Slow Progress on Medicare’s Goal of 50 Percent Value-Based Reimbursement by 2018

060916_HealthCatalyst-200Respondents to Health Catalyst survey cite analytics as most important success factor for value-based reimbursement

Fewer than a quarter of U.S. hospitals are on track to hit the Obama Administration’s 2018 goal of providing at least half their patient care through so-called “value-based” arrangements – structures that tie reimbursement from Medicare to the quality of care patients receive.

That is one finding of a new online survey of healthcare executives representing 190 U.S. hospitals with a total of more than 20,000 licensed beds. The survey by Health Catalyst (@HealthCatalyst)revealed that just 3 percent of health systems today meet the target set by the Centers for Medicare and Medicaid Services (CMS). Only 23 percent expect to meet it by 2019, a year after CMS had hoped that half of all Medicare reimbursements would be value-based.

According to the survey, the majority of health systems—a full 62 percent—have either zero or less than 10 percent of their care tied to the type of risk-based contracts identified by CMS as “value-based,” including Medicare accountable care organizations (ACOs) and bundled payments. Not surprisingly, small hospitals with fewer than 200 beds comprised the majority of those reporting no at-risk contracts. A contributing factor may be that smaller hospitals are five times less likely than larger organizations to have access to sufficient capital to make risk-based contracting work, according to the survey.

Despite lagging behind the federal government’s goal, healthcare executives across the board intend to steadily increase value-based care and at-risk contracts. In the next three years, all but 1 percent of respondents expect their organizations to be engaged in at-risk contracts. Sixty-eight percent said they expect risk-based contracts to account for less than half their total care in that time frame. Only 23 percent expect value-based care to account for more than half of their care in the next three years. Eight percent of respondents said they could not predict the answer.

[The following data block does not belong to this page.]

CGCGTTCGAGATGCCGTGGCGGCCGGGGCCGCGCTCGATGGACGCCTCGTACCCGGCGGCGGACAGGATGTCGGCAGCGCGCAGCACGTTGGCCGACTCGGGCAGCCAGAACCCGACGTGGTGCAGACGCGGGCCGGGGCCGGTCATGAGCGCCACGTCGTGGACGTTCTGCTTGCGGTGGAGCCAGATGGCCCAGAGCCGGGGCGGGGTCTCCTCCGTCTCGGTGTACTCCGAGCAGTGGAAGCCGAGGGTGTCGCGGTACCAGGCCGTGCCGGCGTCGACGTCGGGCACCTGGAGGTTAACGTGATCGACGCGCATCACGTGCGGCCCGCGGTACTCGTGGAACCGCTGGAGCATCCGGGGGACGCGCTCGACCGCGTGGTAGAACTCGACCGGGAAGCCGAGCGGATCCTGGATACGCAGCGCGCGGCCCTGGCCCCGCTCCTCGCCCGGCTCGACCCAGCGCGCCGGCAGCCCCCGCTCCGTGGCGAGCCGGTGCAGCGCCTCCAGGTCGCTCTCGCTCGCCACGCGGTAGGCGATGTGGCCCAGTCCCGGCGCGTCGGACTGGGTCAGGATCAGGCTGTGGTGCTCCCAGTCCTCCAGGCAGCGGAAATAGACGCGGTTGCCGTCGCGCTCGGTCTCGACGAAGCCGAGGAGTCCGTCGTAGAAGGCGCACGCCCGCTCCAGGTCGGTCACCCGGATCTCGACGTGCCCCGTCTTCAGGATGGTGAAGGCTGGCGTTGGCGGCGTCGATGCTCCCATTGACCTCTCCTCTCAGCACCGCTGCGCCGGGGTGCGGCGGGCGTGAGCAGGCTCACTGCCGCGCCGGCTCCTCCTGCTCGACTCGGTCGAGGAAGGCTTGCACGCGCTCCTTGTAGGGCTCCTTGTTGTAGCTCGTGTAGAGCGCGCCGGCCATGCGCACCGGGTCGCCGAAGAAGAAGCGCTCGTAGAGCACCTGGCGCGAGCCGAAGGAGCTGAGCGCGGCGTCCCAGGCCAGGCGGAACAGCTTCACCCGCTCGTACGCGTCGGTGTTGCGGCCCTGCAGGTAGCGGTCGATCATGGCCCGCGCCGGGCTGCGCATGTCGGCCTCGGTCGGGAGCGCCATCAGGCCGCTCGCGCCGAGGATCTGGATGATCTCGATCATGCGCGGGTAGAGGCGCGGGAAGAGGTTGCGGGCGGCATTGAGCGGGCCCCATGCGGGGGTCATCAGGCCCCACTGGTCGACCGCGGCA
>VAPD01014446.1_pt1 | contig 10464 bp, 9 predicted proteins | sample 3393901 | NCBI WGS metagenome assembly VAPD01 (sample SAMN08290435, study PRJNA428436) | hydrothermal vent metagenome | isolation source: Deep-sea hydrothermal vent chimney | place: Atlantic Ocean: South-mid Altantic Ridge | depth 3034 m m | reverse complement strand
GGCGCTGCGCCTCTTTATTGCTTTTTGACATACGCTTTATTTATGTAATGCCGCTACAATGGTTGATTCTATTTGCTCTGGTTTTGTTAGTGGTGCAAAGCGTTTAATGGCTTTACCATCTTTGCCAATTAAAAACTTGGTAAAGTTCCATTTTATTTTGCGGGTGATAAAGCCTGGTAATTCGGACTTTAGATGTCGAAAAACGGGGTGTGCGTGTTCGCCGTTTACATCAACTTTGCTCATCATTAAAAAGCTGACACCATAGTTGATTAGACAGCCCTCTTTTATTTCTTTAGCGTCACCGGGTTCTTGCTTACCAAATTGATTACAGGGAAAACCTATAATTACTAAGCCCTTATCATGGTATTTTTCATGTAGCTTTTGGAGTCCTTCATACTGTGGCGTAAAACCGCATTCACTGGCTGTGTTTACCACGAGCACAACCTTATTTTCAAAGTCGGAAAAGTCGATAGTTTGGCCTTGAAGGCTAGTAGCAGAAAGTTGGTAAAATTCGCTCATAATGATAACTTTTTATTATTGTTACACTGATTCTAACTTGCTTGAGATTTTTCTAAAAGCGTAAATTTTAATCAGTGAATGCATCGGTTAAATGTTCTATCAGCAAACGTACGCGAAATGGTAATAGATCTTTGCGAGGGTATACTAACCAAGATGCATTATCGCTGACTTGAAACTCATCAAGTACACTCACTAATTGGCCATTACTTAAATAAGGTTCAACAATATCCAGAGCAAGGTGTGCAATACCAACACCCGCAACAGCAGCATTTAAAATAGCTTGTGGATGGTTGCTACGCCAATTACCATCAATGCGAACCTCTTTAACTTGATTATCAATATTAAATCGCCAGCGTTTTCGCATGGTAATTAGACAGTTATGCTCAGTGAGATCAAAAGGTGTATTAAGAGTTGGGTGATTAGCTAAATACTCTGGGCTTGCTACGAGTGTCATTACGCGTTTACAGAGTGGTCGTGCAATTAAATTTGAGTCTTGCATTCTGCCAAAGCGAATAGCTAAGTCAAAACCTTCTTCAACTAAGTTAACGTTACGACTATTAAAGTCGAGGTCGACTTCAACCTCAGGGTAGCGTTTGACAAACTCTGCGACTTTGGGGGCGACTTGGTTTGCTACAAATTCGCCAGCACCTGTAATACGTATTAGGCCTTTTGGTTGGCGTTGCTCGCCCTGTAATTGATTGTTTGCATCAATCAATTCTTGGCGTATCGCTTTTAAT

Analytics Tops the List of Must-Haves
The most important organizational element needed for success with risk-based contracting is analytics, said responding executives at both small and large hospitals. In fact, 52 percent of respondents cited the prime importance of analytics, more than double the second most-selected answer: a culture of quality improvement. Twenty-four percent of respondents cited cultural alignment on quality as having the most impact on value-based care success.

“Transitioning from fee-for-service reimbursement to value-based payments is a goal that many healthcare organizations embrace but are having difficulty implementing as they juggle a number of other high priorities,” said Bobbi Brown, Health Catalyst vice president of financial engagement. “This survey reveals that they’re making progress but they could use a little help – some of it financial and some of it technical in the way of better analytics to help identify at-risk populations and better manage their risk. The bottom line seems to be that while progress is slow, healthcare leaders are committed to making value-based care work.”

Survey results reflect the opinions of 78 healthcare professionals who responded to an online survey by Health Catalyst in May 2016. Over half of the respondents (51 percent) were CEOs or CFOs of large hospital-owned physician groups and hospitals ranging in size from 15 acute care beds to over 1,000 beds. The remaining respondents all held executive roles, including several Chief Medical Information Officers, Chief Medical Officers and Chief Nursing Officers.

The organizations represented include many well-known multi-hospital and multi-state health systems with a cumulative 756 inpatient and outpatient facilities and 20,416 acute care beds.